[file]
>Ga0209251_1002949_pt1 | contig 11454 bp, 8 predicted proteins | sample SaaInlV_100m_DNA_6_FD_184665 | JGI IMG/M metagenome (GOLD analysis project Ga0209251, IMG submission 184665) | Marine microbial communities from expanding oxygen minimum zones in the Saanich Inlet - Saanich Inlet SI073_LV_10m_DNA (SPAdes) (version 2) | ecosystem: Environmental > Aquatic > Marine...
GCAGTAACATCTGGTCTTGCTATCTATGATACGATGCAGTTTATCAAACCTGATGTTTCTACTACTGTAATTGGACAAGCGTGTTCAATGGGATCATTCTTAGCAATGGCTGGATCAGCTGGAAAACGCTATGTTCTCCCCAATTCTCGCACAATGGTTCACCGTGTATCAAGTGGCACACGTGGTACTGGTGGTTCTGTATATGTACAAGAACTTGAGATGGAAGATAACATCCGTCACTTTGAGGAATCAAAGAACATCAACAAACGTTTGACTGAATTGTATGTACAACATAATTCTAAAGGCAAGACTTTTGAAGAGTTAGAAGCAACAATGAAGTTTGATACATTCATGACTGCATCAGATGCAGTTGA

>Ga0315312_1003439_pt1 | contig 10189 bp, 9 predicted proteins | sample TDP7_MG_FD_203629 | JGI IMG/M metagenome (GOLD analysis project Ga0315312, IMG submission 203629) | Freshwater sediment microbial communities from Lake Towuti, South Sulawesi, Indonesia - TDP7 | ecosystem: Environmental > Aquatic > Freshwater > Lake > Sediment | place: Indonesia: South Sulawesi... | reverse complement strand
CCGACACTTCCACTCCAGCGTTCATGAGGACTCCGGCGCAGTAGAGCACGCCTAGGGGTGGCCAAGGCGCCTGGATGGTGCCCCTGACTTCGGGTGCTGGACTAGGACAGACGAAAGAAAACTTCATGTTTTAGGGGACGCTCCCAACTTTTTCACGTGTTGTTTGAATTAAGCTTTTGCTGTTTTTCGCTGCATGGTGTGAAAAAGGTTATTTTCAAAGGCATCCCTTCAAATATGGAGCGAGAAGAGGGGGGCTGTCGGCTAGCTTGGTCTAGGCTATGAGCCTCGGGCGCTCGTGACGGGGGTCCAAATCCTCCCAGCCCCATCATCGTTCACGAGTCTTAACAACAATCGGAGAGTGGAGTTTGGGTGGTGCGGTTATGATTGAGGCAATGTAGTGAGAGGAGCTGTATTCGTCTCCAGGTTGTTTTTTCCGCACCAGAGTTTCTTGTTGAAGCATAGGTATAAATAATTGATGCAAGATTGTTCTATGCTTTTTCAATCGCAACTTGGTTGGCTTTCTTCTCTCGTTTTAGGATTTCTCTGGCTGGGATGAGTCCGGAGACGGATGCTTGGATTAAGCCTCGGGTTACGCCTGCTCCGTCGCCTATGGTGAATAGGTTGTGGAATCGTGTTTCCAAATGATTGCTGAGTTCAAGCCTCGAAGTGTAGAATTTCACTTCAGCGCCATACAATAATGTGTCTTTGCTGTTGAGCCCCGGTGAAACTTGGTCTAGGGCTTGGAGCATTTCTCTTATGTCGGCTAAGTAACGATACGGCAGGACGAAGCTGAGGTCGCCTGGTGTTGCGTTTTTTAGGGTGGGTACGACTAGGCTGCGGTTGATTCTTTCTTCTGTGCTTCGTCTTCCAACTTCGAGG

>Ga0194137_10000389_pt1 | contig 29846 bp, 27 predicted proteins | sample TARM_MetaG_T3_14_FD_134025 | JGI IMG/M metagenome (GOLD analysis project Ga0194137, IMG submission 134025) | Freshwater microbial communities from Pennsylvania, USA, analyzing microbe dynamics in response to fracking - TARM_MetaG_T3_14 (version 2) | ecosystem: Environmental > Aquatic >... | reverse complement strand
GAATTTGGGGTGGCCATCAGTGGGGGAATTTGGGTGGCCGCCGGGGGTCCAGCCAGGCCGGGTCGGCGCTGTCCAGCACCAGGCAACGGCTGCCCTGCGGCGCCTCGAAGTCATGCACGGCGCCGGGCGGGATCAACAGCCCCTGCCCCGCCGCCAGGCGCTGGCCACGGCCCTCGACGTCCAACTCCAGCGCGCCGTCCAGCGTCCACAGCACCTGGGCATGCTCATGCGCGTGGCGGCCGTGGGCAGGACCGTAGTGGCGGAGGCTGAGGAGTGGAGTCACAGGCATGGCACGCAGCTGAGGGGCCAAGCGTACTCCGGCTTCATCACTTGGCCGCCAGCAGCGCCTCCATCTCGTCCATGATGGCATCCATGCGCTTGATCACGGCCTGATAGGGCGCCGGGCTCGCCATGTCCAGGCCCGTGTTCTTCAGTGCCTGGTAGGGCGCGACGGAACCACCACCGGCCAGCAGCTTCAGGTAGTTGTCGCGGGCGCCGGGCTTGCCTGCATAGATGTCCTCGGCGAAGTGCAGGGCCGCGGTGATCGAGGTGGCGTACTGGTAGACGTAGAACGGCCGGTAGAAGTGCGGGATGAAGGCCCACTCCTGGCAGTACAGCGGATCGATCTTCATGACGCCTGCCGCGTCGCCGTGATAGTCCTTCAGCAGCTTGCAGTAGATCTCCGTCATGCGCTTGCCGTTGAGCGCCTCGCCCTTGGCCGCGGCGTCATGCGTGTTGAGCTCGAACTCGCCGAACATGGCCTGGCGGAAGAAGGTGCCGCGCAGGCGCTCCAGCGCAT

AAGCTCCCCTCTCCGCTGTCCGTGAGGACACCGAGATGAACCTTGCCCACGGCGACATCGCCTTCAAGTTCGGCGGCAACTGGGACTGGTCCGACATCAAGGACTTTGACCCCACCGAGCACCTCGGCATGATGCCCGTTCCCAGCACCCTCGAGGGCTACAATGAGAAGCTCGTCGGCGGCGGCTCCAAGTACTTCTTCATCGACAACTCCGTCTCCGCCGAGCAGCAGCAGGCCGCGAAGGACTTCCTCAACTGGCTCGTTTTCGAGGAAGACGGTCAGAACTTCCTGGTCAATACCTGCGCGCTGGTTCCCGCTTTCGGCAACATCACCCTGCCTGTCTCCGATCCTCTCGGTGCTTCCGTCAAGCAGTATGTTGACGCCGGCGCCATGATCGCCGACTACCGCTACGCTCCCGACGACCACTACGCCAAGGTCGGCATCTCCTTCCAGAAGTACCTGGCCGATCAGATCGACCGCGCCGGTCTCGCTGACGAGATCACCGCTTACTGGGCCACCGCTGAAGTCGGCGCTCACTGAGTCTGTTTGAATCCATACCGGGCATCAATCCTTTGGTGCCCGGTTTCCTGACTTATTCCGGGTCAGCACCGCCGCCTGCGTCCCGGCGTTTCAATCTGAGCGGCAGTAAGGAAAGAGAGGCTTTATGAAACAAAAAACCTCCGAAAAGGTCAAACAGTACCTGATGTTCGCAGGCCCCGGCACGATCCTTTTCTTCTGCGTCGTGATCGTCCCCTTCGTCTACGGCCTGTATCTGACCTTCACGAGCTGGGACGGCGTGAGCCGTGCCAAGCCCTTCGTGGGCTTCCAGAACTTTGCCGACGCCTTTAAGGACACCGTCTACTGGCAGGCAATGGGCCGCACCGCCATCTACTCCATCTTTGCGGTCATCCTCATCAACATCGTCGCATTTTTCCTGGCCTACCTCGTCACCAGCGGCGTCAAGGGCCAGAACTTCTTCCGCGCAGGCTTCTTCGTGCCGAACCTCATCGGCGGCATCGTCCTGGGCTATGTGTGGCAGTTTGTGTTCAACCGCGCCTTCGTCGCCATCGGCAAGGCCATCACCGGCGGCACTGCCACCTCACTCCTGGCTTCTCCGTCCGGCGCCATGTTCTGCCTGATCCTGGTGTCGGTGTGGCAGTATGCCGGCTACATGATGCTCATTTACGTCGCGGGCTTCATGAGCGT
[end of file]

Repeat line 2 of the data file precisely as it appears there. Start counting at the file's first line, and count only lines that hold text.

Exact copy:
GCAGTAACATCTGGTCTTGCTATCTATGATACGATGCAGTTTATCAAACCTGATGTTTCTACTACTGTAATTGGACAAGCGTGTTCAATGGGATCATTCTTAGCAATGGCTGGATCAGCTGGAAAACGCTATGTTCTCCCCAATTCTCGCACAATGGTTCACCGTGTATCAAGTGGCACACGTGGTACTGGTGGTTCTGTATATGTACAAGAACTTGAGATGGAAGATAACATCCGTCACTTTGAGGAATCAAAGAACATCAACAAACGTTTGACTGAATTGTATGTACAACATAATTCTAAAGGCAAGACTTTTGAAGAGTTAGAAGCAACAATGAAGTTTGATACATTCATGACTGCATCAGATGCAGTTGA